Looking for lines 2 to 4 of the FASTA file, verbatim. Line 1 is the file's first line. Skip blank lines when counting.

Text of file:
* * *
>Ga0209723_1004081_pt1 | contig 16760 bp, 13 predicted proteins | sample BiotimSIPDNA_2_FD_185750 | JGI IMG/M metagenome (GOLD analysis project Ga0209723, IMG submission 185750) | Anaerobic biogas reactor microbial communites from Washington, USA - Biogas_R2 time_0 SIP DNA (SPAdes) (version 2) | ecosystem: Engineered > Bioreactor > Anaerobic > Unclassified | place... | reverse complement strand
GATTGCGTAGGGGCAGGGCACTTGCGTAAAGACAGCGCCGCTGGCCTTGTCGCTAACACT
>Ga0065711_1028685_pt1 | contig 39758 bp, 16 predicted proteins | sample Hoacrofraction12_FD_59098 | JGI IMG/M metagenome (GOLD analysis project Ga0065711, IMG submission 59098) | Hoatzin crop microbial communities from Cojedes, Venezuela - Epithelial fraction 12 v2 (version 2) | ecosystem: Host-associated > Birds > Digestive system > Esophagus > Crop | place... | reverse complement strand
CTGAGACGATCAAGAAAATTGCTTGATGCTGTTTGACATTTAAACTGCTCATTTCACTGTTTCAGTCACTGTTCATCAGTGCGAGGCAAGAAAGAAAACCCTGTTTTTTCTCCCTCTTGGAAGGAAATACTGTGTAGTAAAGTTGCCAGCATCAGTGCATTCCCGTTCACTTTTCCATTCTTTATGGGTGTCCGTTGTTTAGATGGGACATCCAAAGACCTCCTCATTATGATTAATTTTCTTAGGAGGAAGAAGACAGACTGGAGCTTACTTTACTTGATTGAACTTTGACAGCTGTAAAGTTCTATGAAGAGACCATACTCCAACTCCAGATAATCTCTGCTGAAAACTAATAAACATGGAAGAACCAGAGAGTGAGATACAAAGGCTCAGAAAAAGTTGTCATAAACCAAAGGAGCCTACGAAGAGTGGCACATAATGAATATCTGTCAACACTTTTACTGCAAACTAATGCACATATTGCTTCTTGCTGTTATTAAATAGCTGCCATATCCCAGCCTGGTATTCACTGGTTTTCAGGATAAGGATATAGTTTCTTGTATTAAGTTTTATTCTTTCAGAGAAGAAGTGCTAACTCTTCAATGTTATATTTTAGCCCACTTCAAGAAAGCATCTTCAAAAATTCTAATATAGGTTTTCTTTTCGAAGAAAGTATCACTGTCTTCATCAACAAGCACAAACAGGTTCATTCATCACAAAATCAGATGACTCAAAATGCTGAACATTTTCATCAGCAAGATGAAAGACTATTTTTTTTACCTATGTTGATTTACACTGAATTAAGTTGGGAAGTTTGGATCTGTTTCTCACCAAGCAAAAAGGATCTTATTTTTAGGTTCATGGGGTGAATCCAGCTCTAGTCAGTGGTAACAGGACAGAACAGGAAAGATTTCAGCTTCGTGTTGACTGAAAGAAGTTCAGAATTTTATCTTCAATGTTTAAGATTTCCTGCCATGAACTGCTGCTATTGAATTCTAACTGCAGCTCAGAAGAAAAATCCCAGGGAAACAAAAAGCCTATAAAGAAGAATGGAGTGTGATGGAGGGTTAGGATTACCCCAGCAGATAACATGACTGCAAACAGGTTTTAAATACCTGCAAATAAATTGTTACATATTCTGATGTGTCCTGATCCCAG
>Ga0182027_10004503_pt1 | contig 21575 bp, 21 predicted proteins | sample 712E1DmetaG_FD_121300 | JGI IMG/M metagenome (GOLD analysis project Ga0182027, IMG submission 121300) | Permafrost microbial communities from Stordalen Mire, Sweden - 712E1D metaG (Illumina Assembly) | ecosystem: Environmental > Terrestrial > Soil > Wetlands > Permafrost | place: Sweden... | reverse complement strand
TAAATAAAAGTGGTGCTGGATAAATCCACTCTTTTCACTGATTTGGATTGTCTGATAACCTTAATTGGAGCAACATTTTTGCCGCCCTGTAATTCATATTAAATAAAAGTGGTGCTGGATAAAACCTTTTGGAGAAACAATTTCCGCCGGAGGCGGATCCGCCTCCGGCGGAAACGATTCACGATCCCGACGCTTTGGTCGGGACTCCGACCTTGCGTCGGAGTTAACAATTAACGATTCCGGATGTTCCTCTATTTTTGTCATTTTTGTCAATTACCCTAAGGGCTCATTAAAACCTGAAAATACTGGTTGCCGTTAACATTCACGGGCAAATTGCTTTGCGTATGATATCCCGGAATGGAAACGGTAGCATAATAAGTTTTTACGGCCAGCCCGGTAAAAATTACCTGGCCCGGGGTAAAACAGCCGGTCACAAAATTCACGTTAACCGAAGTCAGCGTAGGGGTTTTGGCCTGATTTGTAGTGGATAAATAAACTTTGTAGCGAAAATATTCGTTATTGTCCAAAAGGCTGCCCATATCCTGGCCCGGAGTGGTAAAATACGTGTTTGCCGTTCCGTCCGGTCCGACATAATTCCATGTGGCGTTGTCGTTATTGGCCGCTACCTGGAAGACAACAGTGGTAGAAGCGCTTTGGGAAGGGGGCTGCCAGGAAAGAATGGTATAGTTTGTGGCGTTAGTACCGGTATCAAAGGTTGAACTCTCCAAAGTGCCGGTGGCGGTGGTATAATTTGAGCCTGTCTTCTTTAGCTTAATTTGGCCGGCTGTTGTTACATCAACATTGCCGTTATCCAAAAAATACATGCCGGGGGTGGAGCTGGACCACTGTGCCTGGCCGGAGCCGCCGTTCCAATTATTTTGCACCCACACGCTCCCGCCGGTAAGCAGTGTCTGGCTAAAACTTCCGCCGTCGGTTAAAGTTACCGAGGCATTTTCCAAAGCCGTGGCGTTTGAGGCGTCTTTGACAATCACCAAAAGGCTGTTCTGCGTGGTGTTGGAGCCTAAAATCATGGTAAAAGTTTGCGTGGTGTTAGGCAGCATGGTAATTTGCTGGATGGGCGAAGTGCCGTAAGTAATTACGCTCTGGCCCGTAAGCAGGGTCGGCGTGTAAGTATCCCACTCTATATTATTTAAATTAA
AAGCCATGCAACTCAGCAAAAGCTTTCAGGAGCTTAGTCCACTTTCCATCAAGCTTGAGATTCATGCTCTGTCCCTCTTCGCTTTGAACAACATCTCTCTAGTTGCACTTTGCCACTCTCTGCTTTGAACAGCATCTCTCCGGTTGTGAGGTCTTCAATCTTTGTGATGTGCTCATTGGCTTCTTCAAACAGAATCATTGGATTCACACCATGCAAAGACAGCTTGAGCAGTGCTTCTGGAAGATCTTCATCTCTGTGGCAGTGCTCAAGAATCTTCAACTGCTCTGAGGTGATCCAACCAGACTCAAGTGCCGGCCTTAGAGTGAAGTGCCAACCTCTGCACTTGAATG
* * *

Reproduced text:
GATTGCGTAGGGGCAGGGCACTTGCGTAAAGACAGCGCCGCTGGCCTTGTCGCTAACACT
>Ga0065711_1028685_pt1 | contig 39758 bp, 16 predicted proteins | sample Hoacrofraction12_FD_59098 | JGI IMG/M metagenome (GOLD analysis project Ga0065711, IMG submission 59098) | Hoatzin crop microbial communities from Cojedes, Venezuela - Epithelial fraction 12 v2 (version 2) | ecosystem: Host-associated > Birds > Digestive system > Esophagus > Crop | place... | reverse complement strand
CTGAGACGATCAAGAAAATTGCTTGATGCTGTTTGACATTTAAACTGCTCATTTCACTGTTTCAGTCACTGTTCATCAGTGCGAGGCAAGAAAGAAAACCCTGTTTTTTCTCCCTCTTGGAAGGAAATACTGTGTAGTAAAGTTGCCAGCATCAGTGCATTCCCGTTCACTTTTCCATTCTTTATGGGTGTCCGTTGTTTAGATGGGACATCCAAAGACCTCCTCATTATGATTAATTTTCTTAGGAGGAAGAAGACAGACTGGAGCTTACTTTACTTGATTGAACTTTGACAGCTGTAAAGTTCTATGAAGAGACCATACTCCAACTCCAGATAATCTCTGCTGAAAACTAATAAACATGGAAGAACCAGAGAGTGAGATACAAAGGCTCAGAAAAAGTTGTCATAAACCAAAGGAGCCTACGAAGAGTGGCACATAATGAATATCTGTCAACACTTTTACTGCAAACTAATGCACATATTGCTTCTTGCTGTTATTAAATAGCTGCCATATCCCAGCCTGGTATTCACTGGTTTTCAGGATAAGGATATAGTTTCTTGTATTAAGTTTTATTCTTTCAGAGAAGAAGTGCTAACTCTTCAATGTTATATTTTAGCCCACTTCAAGAAAGCATCTTCAAAAATTCTAATATAGGTTTTCTTTTCGAAGAAAGTATCACTGTCTTCATCAACAAGCACAAACAGGTTCATTCATCACAAAATCAGATGACTCAAAATGCTGAACATTTTCATCAGCAAGATGAAAGACTATTTTTTTTACCTATGTTGATTTACACTGAATTAAGTTGGGAAGTTTGGATCTGTTTCTCACCAAGCAAAAAGGATCTTATTTTTAGGTTCATGGGGTGAATCCAGCTCTAGTCAGTGGTAACAGGACAGAACAGGAAAGATTTCAGCTTCGTGTTGACTGAAAGAAGTTCAGAATTTTATCTTCAATGTTTAAGATTTCCTGCCATGAACTGCTGCTATTGAATTCTAACTGCAGCTCAGAAGAAAAATCCCAGGGAAACAAAAAGCCTATAAAGAAGAATGGAGTGTGATGGAGGGTTAGGATTACCCCAGCAGATAACATGACTGCAAACAGGTTTTAAATACCTGCAAATAAATTGTTACATATTCTGATGTGTCCTGATCCCAG